While the economy has rebounded slightly in urban Alaska since 2020, inflation last year was the highest it’s been in three decades, according to the February trends report from the state Department of Labor and Workforce Development.
Prices in Alaska — everything from transportation to recreation and energy costs — increased by 4.9% in 2021, according to the report. That’s the highest annual inflation rate measured by the Consumer Price Index for Urban Alaska since 1990.
The first year of the pandemic prompted a huge disruption to local, national and international markets, and Alaska was no exception.
The economic trends report states that demand for goods and services “plummeted” in 2020, as did prices: Energy costs fell by 10.6%; transportation fell 6.8%.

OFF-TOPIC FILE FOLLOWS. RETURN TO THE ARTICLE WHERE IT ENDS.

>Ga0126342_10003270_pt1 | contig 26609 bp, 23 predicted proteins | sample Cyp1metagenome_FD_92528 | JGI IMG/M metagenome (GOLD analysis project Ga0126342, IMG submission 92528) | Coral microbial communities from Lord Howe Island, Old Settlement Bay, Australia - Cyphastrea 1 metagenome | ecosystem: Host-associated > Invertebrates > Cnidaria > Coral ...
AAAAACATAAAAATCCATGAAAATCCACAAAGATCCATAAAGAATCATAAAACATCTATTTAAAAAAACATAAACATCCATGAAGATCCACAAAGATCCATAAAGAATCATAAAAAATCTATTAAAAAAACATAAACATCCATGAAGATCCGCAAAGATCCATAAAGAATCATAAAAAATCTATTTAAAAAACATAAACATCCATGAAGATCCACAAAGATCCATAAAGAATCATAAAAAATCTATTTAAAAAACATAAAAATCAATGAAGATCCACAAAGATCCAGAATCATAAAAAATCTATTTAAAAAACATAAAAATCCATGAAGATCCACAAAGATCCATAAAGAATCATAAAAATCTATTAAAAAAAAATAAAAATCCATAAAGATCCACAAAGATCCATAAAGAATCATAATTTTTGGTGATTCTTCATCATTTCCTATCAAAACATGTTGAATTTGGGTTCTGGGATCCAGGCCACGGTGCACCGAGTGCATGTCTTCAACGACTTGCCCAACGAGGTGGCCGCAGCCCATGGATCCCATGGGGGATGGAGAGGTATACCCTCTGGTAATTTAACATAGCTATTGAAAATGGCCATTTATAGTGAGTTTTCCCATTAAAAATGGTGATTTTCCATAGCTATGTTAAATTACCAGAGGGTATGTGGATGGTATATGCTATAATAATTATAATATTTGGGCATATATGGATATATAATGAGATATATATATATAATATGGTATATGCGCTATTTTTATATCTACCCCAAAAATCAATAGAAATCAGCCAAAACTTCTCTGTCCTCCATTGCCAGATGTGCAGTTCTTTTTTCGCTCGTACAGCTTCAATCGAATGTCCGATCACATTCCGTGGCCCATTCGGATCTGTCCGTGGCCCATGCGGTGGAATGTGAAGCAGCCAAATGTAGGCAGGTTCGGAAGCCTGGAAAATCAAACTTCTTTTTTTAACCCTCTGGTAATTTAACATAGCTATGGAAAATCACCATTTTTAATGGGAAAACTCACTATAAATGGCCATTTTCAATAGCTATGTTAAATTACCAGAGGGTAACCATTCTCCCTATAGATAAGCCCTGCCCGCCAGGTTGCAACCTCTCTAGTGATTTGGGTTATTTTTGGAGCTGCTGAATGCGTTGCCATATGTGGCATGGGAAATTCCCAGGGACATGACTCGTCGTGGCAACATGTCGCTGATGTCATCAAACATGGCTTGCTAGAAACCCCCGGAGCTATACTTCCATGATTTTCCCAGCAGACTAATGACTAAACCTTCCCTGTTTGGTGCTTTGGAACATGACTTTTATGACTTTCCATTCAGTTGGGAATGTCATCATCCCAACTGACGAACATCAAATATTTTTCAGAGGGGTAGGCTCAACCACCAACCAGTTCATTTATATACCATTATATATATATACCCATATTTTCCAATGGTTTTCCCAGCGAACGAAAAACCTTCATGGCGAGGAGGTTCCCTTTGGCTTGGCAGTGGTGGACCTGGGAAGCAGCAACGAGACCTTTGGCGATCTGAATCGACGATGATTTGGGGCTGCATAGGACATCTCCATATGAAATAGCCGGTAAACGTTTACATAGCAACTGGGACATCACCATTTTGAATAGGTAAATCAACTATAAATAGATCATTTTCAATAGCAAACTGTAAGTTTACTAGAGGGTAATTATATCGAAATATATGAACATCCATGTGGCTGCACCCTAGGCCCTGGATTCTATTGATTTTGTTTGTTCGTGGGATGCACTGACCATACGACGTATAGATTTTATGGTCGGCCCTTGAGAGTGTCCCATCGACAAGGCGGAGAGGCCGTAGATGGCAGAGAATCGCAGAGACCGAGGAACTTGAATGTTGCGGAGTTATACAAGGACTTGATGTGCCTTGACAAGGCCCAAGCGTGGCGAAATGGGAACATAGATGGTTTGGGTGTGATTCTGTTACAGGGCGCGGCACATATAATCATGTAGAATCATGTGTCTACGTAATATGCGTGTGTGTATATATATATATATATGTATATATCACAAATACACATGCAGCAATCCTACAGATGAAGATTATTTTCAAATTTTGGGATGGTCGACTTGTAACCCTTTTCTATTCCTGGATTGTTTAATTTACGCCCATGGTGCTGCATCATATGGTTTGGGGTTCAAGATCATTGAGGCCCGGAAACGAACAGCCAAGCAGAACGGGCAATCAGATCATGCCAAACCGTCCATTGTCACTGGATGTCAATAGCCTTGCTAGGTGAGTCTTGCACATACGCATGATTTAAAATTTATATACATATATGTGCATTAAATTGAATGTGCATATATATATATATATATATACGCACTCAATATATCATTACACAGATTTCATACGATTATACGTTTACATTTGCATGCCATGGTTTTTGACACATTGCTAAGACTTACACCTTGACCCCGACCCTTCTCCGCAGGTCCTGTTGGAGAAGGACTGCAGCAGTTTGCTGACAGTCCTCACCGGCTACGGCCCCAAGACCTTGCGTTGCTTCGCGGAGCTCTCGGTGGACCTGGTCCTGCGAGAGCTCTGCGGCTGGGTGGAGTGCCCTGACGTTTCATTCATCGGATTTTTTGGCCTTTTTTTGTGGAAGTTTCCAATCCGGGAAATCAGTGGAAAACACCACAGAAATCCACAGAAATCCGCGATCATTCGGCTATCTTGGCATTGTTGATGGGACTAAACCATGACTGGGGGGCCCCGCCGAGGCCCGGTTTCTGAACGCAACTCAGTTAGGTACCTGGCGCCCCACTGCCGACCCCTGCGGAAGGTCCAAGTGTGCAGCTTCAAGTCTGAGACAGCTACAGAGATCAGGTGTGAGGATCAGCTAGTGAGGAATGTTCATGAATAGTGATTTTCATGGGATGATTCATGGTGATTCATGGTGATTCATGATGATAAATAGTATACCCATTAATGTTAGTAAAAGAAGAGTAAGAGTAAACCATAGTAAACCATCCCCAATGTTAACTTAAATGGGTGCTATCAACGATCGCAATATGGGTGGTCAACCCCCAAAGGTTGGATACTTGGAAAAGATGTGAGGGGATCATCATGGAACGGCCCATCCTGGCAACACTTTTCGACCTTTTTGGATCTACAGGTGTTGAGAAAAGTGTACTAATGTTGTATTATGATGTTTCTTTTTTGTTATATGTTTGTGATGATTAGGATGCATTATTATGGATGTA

But in 2021, the economy “began to rebound” and prices started to increase again, one of the most notable being the price of energy, the report said.
Compared to May 2020, May 2021 saw a near 26% increase in energy costs. Last year overall, energy costs rose 14.4% from 2020, which drove 16.9% inflation in transportation.
While forecasting economic trends “can be a fool’s errand,” some economic observers expect inflation to slow in 2022, Neal Fried, a researcher and analyst with the department, wrote in the report.
“The price of oil isn’t likely to rise much further — and supply chain issues work themselves out,” Fried wrote in the report. “However, others expect the opposite, that supply chain problems will persist and we’ll enter a period of higher inflation.”
Read the full report at https://labor.alaska.gov/trends/feb22.pdf.
Reach reporter Camille Botello at firstname.lastname@example.org.